How to Talk to a Bartender

Longtime slinger Chris Zantua dishes on how best to get his attention (and how to lose it), and what trick actually does get you a little more booze for your bills

Photo by Jon Estrada

Photo by Jon Estrada

You’ve got your striped dress shirt on. (Or, if you’re a female, likely something tiny. And snug.) You’re clutching a credit card, or maybe a sweaty wad of bills, and now there’s nothing but three feet of polished lumber standing between you and a hard-earned buzz. That and the person standing on the other side, that is. Now, there are times when the services of a mixologist/bar chef/intoxicologist are required, and there are nights when all that’s needed is a tender of the bar. For nearly a decade, 33-year-old Chris Zantua has been slinging drinks all over this Valley. Here, he steps away from his soda gun at Rehab and quenches our thirst on all things bar basic.

How did you get into the biz? 

I worked my way up from a server to bartender in a restaurant in Summerlin.

Did you go to bartending school? 


What’s the greatest thing about bartending?

When I was single, it was all the numbers I got. But now, it’s that [the work] comes easy. It feels like I’m part of the party.

 What’s the worst?

The hours are crazy; sometimes I go all day, nonstop. Then it’s time for inventory …

 What about bartending in Las Vegas is unique?

People are always up for going out. It doesn’t matter if it’s 1 p.m. or 1 a.m., they’re drinking. And not just drinking—they’re drinking.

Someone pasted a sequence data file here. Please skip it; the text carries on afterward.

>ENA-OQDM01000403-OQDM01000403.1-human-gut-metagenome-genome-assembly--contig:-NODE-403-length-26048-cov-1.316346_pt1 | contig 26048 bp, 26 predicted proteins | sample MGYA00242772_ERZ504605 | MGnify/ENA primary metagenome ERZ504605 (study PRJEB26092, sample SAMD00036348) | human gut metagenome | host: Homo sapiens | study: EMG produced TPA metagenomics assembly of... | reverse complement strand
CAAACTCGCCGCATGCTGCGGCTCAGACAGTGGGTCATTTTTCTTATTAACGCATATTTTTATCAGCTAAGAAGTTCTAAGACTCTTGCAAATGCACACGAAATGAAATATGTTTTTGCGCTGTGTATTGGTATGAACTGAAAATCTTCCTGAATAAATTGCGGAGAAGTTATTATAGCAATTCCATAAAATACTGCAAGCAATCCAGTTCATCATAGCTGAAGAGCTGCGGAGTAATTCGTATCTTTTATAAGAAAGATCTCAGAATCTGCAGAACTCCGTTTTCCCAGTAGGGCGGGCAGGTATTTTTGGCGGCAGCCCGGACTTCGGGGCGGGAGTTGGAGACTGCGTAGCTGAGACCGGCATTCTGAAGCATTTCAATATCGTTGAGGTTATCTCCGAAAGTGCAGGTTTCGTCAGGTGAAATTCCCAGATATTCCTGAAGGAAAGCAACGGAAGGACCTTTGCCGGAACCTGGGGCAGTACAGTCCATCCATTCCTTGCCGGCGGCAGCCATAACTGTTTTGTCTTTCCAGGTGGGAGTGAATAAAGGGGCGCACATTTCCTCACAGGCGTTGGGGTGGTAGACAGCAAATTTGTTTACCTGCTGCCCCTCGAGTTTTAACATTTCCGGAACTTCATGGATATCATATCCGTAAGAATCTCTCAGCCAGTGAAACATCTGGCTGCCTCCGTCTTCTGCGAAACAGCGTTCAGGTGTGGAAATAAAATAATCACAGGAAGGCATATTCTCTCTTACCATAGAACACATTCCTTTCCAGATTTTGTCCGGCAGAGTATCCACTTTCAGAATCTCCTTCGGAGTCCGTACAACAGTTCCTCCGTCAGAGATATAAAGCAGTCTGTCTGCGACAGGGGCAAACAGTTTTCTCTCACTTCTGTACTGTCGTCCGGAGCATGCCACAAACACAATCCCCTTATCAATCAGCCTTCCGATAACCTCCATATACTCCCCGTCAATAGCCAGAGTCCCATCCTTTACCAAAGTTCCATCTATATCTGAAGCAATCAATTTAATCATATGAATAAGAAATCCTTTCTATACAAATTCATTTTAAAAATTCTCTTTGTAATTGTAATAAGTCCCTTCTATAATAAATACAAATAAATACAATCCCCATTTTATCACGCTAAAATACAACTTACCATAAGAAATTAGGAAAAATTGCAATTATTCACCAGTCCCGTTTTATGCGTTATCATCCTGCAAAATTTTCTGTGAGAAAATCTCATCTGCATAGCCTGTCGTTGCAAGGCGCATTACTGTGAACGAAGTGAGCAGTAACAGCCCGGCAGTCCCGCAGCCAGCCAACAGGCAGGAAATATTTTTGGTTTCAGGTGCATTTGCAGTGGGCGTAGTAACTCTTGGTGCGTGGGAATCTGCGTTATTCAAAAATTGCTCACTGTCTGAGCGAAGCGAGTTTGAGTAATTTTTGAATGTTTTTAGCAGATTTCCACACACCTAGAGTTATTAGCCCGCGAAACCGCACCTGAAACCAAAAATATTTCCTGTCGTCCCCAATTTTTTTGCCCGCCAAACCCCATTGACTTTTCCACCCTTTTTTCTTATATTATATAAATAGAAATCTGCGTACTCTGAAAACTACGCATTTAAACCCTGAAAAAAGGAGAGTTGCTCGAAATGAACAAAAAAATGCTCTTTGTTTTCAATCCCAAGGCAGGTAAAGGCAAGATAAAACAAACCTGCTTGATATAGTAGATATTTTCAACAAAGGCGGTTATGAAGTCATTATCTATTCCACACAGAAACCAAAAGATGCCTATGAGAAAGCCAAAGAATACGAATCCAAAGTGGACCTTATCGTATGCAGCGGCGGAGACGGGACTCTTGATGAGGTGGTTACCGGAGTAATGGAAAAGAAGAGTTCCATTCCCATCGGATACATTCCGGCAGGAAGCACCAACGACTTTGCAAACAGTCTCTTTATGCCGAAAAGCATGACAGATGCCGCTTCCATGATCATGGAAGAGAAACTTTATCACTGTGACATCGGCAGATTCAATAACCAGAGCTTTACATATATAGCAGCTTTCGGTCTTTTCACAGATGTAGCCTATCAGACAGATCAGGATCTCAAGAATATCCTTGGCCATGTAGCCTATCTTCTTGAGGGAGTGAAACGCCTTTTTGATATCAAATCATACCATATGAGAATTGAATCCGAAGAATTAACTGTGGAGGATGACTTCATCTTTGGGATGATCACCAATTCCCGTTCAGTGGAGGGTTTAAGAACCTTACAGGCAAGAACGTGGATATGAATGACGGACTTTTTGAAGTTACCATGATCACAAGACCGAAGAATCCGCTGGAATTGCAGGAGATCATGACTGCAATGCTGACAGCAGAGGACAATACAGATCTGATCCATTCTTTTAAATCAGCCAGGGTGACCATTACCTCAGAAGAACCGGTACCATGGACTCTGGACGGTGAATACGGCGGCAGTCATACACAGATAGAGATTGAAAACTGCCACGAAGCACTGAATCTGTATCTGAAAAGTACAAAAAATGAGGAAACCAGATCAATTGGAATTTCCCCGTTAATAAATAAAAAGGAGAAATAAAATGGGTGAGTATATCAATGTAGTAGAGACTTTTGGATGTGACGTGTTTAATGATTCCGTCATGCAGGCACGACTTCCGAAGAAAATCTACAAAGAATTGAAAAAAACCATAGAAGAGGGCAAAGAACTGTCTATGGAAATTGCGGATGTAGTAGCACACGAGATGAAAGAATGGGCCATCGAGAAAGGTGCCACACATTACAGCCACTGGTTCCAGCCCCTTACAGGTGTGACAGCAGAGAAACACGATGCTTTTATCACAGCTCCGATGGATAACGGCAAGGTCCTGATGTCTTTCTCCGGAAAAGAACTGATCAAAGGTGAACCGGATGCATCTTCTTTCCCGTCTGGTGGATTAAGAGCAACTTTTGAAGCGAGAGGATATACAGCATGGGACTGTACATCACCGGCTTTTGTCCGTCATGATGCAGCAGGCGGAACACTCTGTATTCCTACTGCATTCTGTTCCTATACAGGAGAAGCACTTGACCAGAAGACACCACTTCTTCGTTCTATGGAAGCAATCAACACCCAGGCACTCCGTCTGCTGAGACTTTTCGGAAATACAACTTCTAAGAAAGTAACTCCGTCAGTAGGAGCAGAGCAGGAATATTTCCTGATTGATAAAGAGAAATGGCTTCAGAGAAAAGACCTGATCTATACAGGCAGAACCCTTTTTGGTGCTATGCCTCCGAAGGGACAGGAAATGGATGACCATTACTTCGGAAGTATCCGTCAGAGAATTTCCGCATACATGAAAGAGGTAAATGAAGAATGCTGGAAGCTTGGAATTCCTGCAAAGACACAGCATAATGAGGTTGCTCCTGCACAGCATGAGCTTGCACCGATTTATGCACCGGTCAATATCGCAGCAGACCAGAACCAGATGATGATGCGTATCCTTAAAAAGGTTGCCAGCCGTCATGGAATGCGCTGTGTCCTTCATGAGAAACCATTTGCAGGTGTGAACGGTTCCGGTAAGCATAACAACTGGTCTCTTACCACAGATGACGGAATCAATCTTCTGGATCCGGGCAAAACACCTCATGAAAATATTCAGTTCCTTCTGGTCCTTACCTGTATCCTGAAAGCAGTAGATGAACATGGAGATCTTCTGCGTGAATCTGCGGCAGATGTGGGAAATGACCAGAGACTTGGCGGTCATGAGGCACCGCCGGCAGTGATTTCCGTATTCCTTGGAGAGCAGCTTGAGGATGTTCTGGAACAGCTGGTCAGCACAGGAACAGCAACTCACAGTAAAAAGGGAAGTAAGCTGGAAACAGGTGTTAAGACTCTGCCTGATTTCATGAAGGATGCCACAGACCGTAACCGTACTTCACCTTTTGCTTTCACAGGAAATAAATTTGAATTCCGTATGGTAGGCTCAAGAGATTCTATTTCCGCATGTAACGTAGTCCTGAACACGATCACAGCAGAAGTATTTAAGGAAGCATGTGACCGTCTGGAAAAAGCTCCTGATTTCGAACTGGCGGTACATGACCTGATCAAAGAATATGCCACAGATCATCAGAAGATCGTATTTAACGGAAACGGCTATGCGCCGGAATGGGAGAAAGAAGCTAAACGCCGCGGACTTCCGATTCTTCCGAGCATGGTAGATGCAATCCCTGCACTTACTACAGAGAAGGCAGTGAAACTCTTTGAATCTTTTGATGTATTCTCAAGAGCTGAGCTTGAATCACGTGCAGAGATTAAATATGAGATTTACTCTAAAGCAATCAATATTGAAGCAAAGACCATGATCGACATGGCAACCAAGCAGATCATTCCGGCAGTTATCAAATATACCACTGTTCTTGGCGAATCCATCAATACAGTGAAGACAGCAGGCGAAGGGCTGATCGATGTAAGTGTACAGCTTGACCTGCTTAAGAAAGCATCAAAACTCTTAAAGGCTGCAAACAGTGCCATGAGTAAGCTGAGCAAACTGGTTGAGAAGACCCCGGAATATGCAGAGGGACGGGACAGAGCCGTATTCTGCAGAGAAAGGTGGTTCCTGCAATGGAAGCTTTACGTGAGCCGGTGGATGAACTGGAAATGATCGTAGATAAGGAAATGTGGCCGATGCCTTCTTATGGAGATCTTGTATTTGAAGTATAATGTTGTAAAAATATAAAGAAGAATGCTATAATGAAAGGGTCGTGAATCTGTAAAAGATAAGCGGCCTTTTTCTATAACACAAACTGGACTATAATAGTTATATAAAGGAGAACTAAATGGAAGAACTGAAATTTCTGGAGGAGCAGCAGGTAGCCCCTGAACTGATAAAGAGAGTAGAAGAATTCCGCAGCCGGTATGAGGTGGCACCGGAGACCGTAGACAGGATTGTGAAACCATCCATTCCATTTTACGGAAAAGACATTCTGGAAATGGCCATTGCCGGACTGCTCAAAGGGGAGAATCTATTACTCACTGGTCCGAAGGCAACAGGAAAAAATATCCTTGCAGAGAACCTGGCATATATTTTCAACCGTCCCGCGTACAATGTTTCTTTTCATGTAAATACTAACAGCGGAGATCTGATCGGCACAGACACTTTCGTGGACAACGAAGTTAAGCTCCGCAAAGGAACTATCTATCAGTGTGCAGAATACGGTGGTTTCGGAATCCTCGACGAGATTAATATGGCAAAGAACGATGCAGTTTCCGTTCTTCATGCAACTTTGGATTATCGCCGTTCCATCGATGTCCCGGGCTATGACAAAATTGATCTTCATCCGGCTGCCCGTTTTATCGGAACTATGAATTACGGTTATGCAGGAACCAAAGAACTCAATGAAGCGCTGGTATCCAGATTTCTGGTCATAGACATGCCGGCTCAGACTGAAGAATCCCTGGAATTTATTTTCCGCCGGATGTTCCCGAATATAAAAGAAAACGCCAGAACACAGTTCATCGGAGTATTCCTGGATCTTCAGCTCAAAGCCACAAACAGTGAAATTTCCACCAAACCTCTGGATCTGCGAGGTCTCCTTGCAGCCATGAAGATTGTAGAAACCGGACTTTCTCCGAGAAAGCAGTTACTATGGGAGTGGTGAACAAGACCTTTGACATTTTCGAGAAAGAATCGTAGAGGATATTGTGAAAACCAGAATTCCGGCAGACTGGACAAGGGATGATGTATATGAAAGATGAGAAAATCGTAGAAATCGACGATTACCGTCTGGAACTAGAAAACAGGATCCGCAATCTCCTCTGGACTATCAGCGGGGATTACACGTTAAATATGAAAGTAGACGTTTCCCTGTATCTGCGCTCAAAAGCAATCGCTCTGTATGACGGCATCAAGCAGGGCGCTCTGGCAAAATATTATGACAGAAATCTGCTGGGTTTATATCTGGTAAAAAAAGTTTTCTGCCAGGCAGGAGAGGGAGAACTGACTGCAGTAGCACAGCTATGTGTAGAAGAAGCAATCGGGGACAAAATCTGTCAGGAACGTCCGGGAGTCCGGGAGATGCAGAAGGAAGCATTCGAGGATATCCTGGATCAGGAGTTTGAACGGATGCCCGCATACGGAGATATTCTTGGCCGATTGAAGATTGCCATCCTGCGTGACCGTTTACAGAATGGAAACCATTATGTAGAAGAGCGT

When the bar is six-deep, what’s the best way to get your attention?

Eye contact and patience work best. I can see you’re there, man, trust me. Yelling and waving money around makes me angry and is just plain rude. When you come to my bar, address me like a person, I’m not your assistant that you can talk down to. Be polite and respectful. If you can do that, I’ll make sure you have the best experience.

 Describe the busy bartender’s ideal customer.

[The customer] should know exactly what he wants, order a common drink like vodka soda, or rum and coke, have payment ready, and leave a tip—at least a dollar per drink. The transaction should be quick and seamless!

And the worst?

The worst customer is broke, doesn’t know what he or she wants, and asks thousands of questions. Like the song says, “If you ain’t got no money, take your broke ass home!” Please don’t ask vague questions like, “What do you have?” Be specific: “What vodkas do you carry?” Also, order everything at once—ordering drinks one at a time will get you on the shit list. Don’t ask about prices; doing so will only make the bartender think you are cheap. If you want to get hooked up with a strong drink, you have to hook me up with a strong tip.

If I shamelessly flirt with you, will it get me a heavier pour?

Nope. I hear it all the time.

While we’re on the subject of flirting, what’s the best way to pick up a bartender? 

Run into them at the gym.

What’s the craziest day of the year in Vegas to be on your side of the bar? 

Memorial Day was a jungle.

What about flair—can you juggle?

I think I’m better than I am. I’ve definitely dropped my fair share of bottles.

What drinks are the biggest pain in the ass to make?

Old Fashioneds and mojitos—I hate muddling.

Reveal a bartending secret.

Less ice doesn’t mean more liquor. Also, never order doubles, order on the rocks. It’s a better deal.

What’s your personal hangover cure? 

Two shots of pickle juice in the morning.

Was the recent lime shortage particularly trying for you?

Lime shortage? What lime shortage? By the way, the most underrated garnish is the olive. Try putting a few in your Jack Daniel’s.

Let Zantua make you a drink; he’s behind the stick Wednesday, Friday, Saturday and Sunday at the Rehab Pool at the Hard Rock Hotel.